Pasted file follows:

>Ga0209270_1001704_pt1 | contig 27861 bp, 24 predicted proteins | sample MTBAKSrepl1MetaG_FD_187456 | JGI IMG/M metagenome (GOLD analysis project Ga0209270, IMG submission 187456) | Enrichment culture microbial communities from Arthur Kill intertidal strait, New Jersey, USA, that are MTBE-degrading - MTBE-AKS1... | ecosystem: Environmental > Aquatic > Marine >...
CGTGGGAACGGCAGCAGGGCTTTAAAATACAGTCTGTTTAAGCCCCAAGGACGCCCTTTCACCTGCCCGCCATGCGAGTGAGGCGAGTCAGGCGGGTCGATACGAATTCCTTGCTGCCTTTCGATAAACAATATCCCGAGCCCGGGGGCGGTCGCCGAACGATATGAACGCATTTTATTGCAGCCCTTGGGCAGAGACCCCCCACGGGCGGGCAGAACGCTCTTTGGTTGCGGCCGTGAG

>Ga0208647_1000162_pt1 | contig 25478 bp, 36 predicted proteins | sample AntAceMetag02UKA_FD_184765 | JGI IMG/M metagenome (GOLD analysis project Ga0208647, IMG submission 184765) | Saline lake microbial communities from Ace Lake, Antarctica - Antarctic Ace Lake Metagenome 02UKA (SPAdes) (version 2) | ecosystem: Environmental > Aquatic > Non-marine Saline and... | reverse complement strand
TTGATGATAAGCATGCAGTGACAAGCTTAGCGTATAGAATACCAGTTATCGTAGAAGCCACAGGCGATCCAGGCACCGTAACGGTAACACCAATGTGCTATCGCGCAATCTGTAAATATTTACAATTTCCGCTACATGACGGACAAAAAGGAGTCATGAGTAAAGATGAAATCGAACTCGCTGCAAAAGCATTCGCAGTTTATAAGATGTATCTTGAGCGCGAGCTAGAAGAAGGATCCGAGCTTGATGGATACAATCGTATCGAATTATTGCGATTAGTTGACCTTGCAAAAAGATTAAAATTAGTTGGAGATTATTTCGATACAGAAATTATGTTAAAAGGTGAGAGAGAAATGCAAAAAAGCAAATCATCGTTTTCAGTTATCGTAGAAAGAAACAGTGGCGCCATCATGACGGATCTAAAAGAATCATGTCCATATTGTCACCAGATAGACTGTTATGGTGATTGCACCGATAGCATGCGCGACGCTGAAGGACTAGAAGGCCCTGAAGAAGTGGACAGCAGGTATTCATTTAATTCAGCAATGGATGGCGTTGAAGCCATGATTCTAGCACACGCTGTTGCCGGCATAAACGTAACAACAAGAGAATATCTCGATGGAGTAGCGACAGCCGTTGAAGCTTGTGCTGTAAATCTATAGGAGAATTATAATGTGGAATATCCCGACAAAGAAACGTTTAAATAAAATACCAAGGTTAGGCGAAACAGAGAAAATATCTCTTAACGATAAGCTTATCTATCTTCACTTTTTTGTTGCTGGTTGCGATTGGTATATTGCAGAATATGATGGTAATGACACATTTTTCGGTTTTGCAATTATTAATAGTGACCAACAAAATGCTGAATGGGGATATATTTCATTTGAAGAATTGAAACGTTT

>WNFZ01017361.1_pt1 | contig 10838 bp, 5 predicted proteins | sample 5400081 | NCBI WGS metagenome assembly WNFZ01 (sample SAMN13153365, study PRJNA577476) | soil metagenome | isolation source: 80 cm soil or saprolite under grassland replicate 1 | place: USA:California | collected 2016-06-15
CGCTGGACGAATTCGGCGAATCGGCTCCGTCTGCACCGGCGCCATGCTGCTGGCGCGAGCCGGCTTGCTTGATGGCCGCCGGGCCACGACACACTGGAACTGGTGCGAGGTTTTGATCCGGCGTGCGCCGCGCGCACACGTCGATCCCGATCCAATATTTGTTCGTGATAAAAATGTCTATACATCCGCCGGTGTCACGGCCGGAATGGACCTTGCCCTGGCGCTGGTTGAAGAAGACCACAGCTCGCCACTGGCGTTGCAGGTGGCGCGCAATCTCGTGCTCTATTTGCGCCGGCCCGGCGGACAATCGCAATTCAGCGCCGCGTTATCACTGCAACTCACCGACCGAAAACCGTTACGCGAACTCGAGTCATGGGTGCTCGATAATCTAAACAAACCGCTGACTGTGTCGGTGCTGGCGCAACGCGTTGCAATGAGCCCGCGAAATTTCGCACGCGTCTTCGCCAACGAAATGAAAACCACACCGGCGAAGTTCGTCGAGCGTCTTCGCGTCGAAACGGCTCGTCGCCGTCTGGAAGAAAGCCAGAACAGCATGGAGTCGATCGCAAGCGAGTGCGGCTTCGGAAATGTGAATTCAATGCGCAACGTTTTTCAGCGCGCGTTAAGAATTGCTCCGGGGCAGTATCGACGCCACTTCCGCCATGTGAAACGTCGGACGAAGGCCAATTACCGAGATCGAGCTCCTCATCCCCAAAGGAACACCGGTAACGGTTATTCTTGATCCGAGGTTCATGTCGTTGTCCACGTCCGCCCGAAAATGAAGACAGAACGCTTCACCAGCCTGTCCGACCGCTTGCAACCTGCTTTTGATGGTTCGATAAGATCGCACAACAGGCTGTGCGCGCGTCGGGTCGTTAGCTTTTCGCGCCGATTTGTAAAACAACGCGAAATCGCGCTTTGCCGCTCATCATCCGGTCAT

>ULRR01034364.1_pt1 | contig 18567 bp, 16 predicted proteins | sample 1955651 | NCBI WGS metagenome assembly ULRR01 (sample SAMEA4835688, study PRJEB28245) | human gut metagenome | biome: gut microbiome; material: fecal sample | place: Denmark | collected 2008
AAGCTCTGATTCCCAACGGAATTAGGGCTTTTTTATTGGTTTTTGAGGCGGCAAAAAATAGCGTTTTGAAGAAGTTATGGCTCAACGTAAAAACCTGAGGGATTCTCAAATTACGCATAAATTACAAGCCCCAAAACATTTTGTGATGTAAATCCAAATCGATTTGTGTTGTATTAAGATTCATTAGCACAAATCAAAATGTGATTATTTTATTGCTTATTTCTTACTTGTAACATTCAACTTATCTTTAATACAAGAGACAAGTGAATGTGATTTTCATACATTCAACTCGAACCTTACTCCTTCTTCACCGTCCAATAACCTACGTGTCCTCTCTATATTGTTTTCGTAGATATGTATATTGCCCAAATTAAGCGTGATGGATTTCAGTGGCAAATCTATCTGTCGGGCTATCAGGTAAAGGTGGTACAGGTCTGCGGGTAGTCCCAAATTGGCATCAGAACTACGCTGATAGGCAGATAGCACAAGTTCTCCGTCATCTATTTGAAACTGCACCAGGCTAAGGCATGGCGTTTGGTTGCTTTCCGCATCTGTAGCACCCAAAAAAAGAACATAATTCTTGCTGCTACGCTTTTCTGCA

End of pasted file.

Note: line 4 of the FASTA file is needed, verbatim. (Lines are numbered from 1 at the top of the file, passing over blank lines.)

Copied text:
TTGATGATAAGCATGCAGTGACAAGCTTAGCGTATAGAATACCAGTTATCGTAGAAGCCACAGGCGATCCAGGCACCGTAACGGTAACACCAATGTGCTATCGCGCAATCTGTAAATATTTACAATTTCCGCTACATGACGGACAAAAAGGAGTCATGAGTAAAGATGAAATCGAACTCGCTGCAAAAGCATTCGCAGTTTATAAGATGTATCTTGAGCGCGAGCTAGAAGAAGGATCCGAGCTTGATGGATACAATCGTATCGAATTATTGCGATTAGTTGACCTTGCAAAAAGATTAAAATTAGTTGGAGATTATTTCGATACAGAAATTATGTTAAAAGGTGAGAGAGAAATGCAAAAAAGCAAATCATCGTTTTCAGTTATCGTAGAAAGAAACAGTGGCGCCATCATGACGGATCTAAAAGAATCATGTCCATATTGTCACCAGATAGACTGTTATGGTGATTGCACCGATAGCATGCGCGACGCTGAAGGACTAGAAGGCCCTGAAGAAGTGGACAGCAGGTATTCATTTAATTCAGCAATGGATGGCGTTGAAGCCATGATTCTAGCACACGCTGTTGCCGGCATAAACGTAACAACAAGAGAATATCTCGATGGAGTAGCGACAGCCGTTGAAGCTTGTGCTGTAAATCTATAGGAGAATTATAATGTGGAATATCCCGACAAAGAAACGTTTAAATAAAATACCAAGGTTAGGCGAAACAGAGAAAATATCTCTTAACGATAAGCTTATCTATCTTCACTTTTTTGTTGCTGGTTGCGATTGGTATATTGCAGAATATGATGGTAATGACACATTTTTCGGTTTTGCAATTATTAATAGTGACCAACAAAATGCTGAATGGGGATATATTTCATTTGAAGAATTGAAACGTTT